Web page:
As early adopters, many of us Android folk are used to living on the bleeding edge. The hardware, powered by not-quite-polished software, is what some of us live for. It's cool to have access to the next generation of technology, stuff that the average user won't even touch for months. We look for phones and tablets with the fastest processors, the densest pixels, and the most interesting design, because it makes us happy to do so.
As a result, what is happening with Android Wear right now frustrates a lot of early adopters. With the release of Huawei's Watch, the Moto 360 refresh, and even the new Asus Zenwatch, it almost feels like progress has slowed on purpose. While that's not totally true, it has become increasingly clear Android Wear will never be a hardware arms race. Some of that has to do with the manufacturers, but most of why Android Wear will be different from Android has to do with decisions made at Google.
The cost of tiny
Without a doubt, the most complicated part of developing a smartwatch is combining miniaturization with style. Making something small and functional is hard, but making that same small, functional thing look nice and still do everything you want it to do takes an entirely different skill set.
It's easy to confuse this for stagnation, but in truth it's the cost of placing design on the same pedestal as functionality.
Looking at the Android wear Gen 2 watch lineup, which essentially starts with the LG G Watch R and end with everything announced at IFA this year, you'll see most manufacturers hit the same basic roadblocks. The watch needs to be small enough for mass appeal, but it also needs to have a minimum amount of hardware to make it something people will actually buy, at a price people will actually pay. It doesn't do the company any good to release a $600 base model with a 500mAh battery and a next-gen processor, nor is it functional to release a razor-thin smartwatch with a 150mAh battery and a terrible display.
The balance point is what you see on the market today, slightly better than 330 x 330 resolution displays with Qualcomm's Snapdragon 400 powered by something in the neighborhood of 350mAh. Each manufacturer made some choices about which side of this balance point they thought would sell the most watches. Huawei focused on the highest resolution display and the most watch-like design at the cost of battery capacity and features. Motorola focused on features and the least possible bezel at the cost of a truly watch-like design. Every watch leans in one direction or another, but they all lean from this same basic balance point. It's easy to confuse this for stagnation, but in truth it's the cost of placing design on the same pedestal as functionality.
Unity above all else
Unlike Android, where manufacturers can make deep and lasting changes to many parts of the Operating System and choose to maintain a fork of the core themselves, Google controls the keys to the Android Wear kingdom. Manufacturers can add apps and watchfaces to their launch builds, but you're going to get the same overall experience when you move from watch to watch. Google's walled garden gives the company a great deal of control over what is supported, and manufacturers need to operate within those boundaries to create their products.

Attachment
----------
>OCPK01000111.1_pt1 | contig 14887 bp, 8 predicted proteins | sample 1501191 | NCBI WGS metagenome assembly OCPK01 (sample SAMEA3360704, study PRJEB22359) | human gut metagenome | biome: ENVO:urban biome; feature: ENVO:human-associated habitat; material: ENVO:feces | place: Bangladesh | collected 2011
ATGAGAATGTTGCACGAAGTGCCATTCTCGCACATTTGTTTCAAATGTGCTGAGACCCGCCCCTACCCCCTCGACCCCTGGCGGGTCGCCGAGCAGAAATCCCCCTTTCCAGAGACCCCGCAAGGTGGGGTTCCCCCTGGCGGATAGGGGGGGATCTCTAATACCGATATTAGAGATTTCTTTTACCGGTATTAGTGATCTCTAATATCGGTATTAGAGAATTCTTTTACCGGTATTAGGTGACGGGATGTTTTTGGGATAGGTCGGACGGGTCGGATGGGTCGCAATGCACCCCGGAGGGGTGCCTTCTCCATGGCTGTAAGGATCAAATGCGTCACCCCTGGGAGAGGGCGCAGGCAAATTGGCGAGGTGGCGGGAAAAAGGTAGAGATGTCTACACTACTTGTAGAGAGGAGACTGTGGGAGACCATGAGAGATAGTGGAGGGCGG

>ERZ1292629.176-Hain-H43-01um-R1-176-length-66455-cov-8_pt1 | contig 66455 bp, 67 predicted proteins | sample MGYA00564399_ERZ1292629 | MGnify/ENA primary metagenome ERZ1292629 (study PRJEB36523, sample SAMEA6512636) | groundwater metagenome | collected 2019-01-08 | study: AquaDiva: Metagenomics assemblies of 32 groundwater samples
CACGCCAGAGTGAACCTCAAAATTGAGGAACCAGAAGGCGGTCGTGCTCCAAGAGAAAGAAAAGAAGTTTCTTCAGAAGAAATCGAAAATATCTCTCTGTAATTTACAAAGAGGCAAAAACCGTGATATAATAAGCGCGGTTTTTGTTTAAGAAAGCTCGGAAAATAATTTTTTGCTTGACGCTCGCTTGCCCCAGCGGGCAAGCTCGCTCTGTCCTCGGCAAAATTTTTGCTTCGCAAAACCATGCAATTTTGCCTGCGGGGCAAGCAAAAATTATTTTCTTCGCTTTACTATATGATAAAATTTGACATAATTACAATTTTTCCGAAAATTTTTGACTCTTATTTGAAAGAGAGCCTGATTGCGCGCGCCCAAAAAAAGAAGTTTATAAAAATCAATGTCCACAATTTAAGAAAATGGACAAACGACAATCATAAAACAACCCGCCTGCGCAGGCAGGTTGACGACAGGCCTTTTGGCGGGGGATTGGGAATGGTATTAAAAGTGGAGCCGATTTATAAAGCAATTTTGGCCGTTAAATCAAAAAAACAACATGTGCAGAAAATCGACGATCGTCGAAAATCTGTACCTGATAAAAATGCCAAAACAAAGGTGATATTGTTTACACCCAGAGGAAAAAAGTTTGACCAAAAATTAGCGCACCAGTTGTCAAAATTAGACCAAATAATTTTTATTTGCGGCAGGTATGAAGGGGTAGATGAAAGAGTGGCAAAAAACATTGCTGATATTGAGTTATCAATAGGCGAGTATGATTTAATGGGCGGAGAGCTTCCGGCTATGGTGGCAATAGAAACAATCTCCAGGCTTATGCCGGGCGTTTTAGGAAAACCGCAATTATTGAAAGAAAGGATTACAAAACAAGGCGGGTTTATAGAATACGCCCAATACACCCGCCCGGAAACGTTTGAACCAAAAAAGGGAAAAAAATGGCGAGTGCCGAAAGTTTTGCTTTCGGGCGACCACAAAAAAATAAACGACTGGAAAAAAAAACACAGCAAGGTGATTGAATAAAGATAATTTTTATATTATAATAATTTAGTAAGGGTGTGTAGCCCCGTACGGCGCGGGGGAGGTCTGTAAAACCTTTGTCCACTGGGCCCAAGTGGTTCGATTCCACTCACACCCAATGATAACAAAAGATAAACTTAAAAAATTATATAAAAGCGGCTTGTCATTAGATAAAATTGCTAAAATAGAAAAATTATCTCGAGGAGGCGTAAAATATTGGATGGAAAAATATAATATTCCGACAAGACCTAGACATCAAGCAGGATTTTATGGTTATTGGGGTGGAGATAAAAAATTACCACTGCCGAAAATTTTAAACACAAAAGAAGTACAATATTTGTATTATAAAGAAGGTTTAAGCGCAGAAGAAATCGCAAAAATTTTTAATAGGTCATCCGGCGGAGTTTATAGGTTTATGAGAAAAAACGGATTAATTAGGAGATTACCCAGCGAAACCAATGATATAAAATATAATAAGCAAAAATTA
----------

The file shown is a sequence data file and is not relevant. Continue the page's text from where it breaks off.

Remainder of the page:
Google's ability to offer a single target for developers to create against is its greatest strength in the wearables market for the time being.
The benefit to users is a guaranteed set of updates, with new features added as soon as Google has them ready. The natural cost there is anything a manufacturer thinks is a great new usage paradigm or feature set has to either be approved by Google or put in something that doesn't run Android Wear. The Samsung Gear S2 is a perfect example of this. There are a lot of folks that enjoy the Samsung Gear Live, but the Gear S2 includes features and hardware ideas that don't function within the current Android Wear usage paradigm.
This isn't likely to change anytime soon, for a couple of reasons. First, Google's ability to manage expectations with software updates is incredibly important to their ability to compete with Apple's Watch, especially now that iOS support has been added to the mix. Second, manufacturers have proven at just about every turn that it's easy to decide something shouldn't be supported if it didn't sell enough. Google's ability to offer a single target for developers to create against, while offering a similar experience across the board, is its greatest strength in the wearables market for the time being.
Far from stagnant
The most important part of Android Wear right now is the ability to pick which shape and size you want your wrist computer to be. In this context, where Android Wear is a single experience with multiple outer shell options, similarity doesn't mean stagnation. Google can continue to support this single basic template for quite a while, and while there are those out there who wish these watches had a little more storage for music modes, the rest of the hardware in these watches is going to be more than enough for a while. There's not going to be a major hardware evolution in the next year that will lead to a wildly different Android Wear experience, and that's a good thing.
It's probably inappropriate to go so far as to call these watches built to last, but it's clear there's a focus on this design being built such that it's not obsolete in a few months. Many early adopters are used to that happening with phones and tablets already, so in some ways it was expected with Android Wear, but at this intersection of miniaturization, cost, and design, it's clear we're going to see improvements happen in waves. So settle in, we're not due for another wave for a bit.